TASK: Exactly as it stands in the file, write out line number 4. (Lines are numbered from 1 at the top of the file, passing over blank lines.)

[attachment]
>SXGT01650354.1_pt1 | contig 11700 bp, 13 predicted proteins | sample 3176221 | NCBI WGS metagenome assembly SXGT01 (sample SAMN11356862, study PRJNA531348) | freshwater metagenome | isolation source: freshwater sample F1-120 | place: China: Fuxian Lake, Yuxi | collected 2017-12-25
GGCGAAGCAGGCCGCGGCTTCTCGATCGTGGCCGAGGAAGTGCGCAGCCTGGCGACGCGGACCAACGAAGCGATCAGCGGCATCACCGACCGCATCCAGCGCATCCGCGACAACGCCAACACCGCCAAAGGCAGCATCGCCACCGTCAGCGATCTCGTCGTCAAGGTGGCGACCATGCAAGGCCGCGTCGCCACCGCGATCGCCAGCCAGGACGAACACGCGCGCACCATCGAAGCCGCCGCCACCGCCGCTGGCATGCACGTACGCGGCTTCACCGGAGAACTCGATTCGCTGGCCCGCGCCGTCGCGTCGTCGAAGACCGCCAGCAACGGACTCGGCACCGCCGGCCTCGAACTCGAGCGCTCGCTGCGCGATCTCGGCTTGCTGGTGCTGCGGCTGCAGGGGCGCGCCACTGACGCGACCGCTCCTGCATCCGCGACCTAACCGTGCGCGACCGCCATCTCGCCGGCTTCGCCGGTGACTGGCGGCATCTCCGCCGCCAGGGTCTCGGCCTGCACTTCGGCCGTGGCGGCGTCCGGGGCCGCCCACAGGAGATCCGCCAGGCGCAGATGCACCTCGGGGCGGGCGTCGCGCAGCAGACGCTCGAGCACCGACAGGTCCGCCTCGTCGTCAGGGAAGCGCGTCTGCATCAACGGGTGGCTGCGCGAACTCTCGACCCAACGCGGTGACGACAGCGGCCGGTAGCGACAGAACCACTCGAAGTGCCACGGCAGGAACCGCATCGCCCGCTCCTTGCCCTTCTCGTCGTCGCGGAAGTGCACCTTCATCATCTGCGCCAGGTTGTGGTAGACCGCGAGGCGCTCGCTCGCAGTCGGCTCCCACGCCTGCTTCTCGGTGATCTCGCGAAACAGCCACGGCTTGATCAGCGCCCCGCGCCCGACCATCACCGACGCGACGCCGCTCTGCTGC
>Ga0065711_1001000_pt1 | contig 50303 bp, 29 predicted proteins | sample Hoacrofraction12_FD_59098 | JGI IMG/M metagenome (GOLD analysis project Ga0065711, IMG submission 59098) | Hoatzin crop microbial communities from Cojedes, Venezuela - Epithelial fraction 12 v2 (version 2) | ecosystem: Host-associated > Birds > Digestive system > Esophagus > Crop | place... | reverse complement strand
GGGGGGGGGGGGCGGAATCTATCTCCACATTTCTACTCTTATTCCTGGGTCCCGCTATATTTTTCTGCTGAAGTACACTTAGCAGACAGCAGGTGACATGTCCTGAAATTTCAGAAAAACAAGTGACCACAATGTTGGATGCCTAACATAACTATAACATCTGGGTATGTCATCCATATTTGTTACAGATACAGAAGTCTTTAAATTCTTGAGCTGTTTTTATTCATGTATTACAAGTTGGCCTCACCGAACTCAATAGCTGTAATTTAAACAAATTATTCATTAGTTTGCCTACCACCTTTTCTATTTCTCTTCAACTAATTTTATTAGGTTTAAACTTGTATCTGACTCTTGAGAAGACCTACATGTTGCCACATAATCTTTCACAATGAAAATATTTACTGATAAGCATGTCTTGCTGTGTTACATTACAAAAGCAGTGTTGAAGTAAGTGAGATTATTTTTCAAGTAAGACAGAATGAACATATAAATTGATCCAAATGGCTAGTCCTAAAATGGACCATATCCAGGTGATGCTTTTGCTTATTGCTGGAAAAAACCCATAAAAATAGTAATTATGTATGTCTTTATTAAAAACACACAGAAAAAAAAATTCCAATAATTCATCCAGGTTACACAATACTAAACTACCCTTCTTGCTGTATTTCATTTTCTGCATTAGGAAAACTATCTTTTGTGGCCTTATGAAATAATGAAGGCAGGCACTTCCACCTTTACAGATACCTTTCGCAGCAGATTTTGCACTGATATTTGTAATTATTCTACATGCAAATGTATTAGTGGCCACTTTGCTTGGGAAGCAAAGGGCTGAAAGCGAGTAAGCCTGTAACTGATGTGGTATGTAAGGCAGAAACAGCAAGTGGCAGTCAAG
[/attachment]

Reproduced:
GGGGGGGGGGGGCGGAATCTATCTCCACATTTCTACTCTTATTCCTGGGTCCCGCTATATTTTTCTGCTGAAGTACACTTAGCAGACAGCAGGTGACATGTCCTGAAATTTCAGAAAAACAAGTGACCACAATGTTGGATGCCTAACATAACTATAACATCTGGGTATGTCATCCATATTTGTTACAGATACAGAAGTCTTTAAATTCTTGAGCTGTTTTTATTCATGTATTACAAGTTGGCCTCACCGAACTCAATAGCTGTAATTTAAACAAATTATTCATTAGTTTGCCTACCACCTTTTCTATTTCTCTTCAACTAATTTTATTAGGTTTAAACTTGTATCTGACTCTTGAGAAGACCTACATGTTGCCACATAATCTTTCACAATGAAAATATTTACTGATAAGCATGTCTTGCTGTGTTACATTACAAAAGCAGTGTTGAAGTAAGTGAGATTATTTTTCAAGTAAGACAGAATGAACATATAAATTGATCCAAATGGCTAGTCCTAAAATGGACCATATCCAGGTGATGCTTTTGCTTATTGCTGGAAAAAACCCATAAAAATAGTAATTATGTATGTCTTTATTAAAAACACACAGAAAAAAAAATTCCAATAATTCATCCAGGTTACACAATACTAAACTACCCTTCTTGCTGTATTTCATTTTCTGCATTAGGAAAACTATCTTTTGTGGCCTTATGAAATAATGAAGGCAGGCACTTCCACCTTTACAGATACCTTTCGCAGCAGATTTTGCACTGATATTTGTAATTATTCTACATGCAAATGTATTAGTGGCCACTTTGCTTGGGAAGCAAAGGGCTGAAAGCGAGTAAGCCTGTAACTGATGTGGTATGTAAGGCAGAAACAGCAAGTGGCAGTCAAG